Algorithms are one reason a conspiracy theory goes viral; another reason might be you

The false belief that a 17-year-old who survived the Parkland massacre is actually a paid actor, or perhaps being nefariously coached by liberals to promote gun control, began on the fringe. It didn’t stay there.

The idea became content — Gateway Pundit published a piece with a photograph of teenager David Hogg, the word “EXPOSED” written across it in big red letters. On Twitter, people shared the article as “proof” of the conspiracy, or in outrage that someone could believe such a thing.

Other people created Facebook posts, YouTube videos and articles promoting the conspiracy. Some of those things, particularly on YouTube, began to trend. That’s because these social media platforms’ algorithms are really good at picking out things that people are sharing. They seem to be less adept at discerning whether those things are also harmful.

We know, in 2018, that algorithms on social media sites help to bridge the gap between the bubbles that contain the origins of these conspiracy theories and the wider online world. When a false narrative trends, more people see it. But algorithms, and the companies who create them, are only a part of the reason that false information reaches the masses.

In fact, you might be part of the reason, too.

The well-intentioned also, inadvertently, participate in the cycle of making a conspiracy theory go viral. The thing about sharing your outrage over a despicable idea is that it’s still a share.

“Things become trending in an algorithm because actual humans are interacting with these actual stories, and humans are interacting with these stories because they are trending,” said Whitney Phillips, a Mercer University professor who studies the relationship between online “trolling” culture and the mainstream.

Here’s an example: Just before the 2016 elections, #Repealthe19th trended on Twitter. The hashtag, on its face, called for the repeal of the amendment that gives women the right to vote in the United States. People were furious that such a thing was so prominently featured on Twitter, but there was a problem. As we found out by scraping thousands of tweets in real time from the trending hashtag, very few people were actually tweeting #Repealthe19th because they agreed with it. Most of the tweets — including those from celebrities — were from those who were mad that it was trending.

This phenomenon appears reliably after a mass shooting, something Phillips first observed after the 2012 massacre in an Aurora, Colorado, movie theater. A small group of people on Tumblr — six to eight people, Phillips estimates — started making fan art for the gunman. That small community became a news story on BuzzFeed. The story turned the fringe behavior into a viral phenomenon, one that was widely covered in the news. All that attention led people to believe that Holmes fan art was a “much bigger sort of movement” than it was, Phillips argues.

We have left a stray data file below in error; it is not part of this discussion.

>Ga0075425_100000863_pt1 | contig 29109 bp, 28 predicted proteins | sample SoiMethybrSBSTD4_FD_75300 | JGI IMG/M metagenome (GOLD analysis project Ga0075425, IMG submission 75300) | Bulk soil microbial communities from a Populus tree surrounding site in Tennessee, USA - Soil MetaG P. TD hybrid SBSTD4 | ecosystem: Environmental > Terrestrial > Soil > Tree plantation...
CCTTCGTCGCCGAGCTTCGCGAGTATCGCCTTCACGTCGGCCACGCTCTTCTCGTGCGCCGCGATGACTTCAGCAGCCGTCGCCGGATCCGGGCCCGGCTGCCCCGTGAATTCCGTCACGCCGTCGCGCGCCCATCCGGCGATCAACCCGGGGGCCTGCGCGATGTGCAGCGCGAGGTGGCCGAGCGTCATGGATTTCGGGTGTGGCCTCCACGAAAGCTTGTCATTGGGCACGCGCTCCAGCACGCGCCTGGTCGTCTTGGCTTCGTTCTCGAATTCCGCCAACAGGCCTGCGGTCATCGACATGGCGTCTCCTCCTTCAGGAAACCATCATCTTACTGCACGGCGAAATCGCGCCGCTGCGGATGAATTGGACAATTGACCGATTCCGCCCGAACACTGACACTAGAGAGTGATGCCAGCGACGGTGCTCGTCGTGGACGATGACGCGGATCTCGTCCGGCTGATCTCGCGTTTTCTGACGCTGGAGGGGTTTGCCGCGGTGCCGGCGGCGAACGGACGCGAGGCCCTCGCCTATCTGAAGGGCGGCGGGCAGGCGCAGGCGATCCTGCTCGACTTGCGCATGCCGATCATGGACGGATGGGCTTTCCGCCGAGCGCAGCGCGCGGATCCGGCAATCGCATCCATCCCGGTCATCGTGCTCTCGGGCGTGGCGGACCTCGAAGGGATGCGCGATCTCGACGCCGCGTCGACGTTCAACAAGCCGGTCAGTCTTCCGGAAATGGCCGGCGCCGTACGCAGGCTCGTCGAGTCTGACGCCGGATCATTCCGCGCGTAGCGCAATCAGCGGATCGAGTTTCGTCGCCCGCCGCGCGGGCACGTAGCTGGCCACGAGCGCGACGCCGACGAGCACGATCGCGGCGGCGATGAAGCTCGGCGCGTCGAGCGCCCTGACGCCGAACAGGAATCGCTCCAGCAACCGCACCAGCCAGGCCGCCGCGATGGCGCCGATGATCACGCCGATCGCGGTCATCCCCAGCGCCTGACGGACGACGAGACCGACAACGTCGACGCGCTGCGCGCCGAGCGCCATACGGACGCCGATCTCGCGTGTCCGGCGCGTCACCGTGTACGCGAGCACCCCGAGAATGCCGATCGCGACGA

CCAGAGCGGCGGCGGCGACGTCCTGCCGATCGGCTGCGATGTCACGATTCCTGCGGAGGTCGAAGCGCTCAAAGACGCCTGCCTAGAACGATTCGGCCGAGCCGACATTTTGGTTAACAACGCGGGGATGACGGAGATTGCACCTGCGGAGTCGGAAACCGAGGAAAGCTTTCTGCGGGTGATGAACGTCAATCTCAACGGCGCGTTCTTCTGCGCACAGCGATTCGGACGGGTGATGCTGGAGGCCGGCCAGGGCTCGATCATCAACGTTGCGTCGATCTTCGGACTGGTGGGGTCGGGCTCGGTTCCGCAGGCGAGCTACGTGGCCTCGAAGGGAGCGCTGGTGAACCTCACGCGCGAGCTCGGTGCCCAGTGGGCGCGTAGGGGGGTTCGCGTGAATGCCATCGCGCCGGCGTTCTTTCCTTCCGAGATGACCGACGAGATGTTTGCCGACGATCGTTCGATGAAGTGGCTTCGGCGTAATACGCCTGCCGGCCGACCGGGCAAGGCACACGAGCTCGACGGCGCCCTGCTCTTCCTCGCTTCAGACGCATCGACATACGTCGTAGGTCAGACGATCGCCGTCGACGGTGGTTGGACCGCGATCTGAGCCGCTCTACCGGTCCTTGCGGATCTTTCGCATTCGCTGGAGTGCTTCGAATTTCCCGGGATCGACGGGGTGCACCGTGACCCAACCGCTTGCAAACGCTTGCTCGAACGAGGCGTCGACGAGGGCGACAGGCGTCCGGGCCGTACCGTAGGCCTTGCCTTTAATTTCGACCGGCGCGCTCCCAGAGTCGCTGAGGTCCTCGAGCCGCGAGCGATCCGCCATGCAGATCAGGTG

The cycle wasn’t yet complete. As more and more attention was piled on the “Holmies,” 4chan started to get in on the action, creating even more fan art in the hopes of getting picked up by journalists who were looking to document it. Now, teen fans of killers are part of the script of horrible online phenomena after a mass shooting.

The other parts of the “tragedy script,” as Phillips calls it, are also probably familiar to anyone who has closely followed the world of hoaxes that emerge after a mass shooting: Create fake profiles for the missing, tweet them out and hope they go viral — either because people believe the tweets are genuine, or because they are outraged about the hoax itself. Participate in false-flag conspiracy theories, which question whether the mass shooting really happened at all. Float a bevy of possible motivations for the alleged gunman. Do anything that might go viral, do anything that might make the news.

Well-intentioned journalists might be participating in perpetuating these theories as well. Bad actors floating conspiracy theories and hoaxes actively seek out mainstream reporters’ attention. “They’re really good at seeding a story with an establishment outlet so they can bring that prize back to those far-right circles,” Phillips said.

“The journalistic response is so predictable,” Philips added. “These people are aware of the journalistic norms after a shooting, and how to weaponize them.”

In 2018, these theories can spread from mainstream journalism to powerful people in politics and pop culture. Donald Trump Jr., one of President Donald Trump’s sons, “liked” two tweets that suggested the Parkland massacre’s survivors were paid actors, for example. The conspiracy theorists have dominated headlines for the past few days, inspired outraged Jimmy Kimmel segments and become emblematic of some of the wider problems with the internet we live with today.

Just as these theories have inspired a new round of questions for the powerful Silicon Valley companies who run platforms where these hoaxes spread, Phillips argues, the media and the humans who spread these ideas need to be aware of the roles they play, too.

“Go a little bit meta and step back and say, ‘OK, we have been doing things in a particular way, and it’s resulted in the same results after every mass shooting,'” Phillips said. We should recognize “this intertwining of cynical bad actors, sincere believers, everyday people reacting to the news, journalists doing their best, journalists not doing their best, algorithms. All of these things are working together.”

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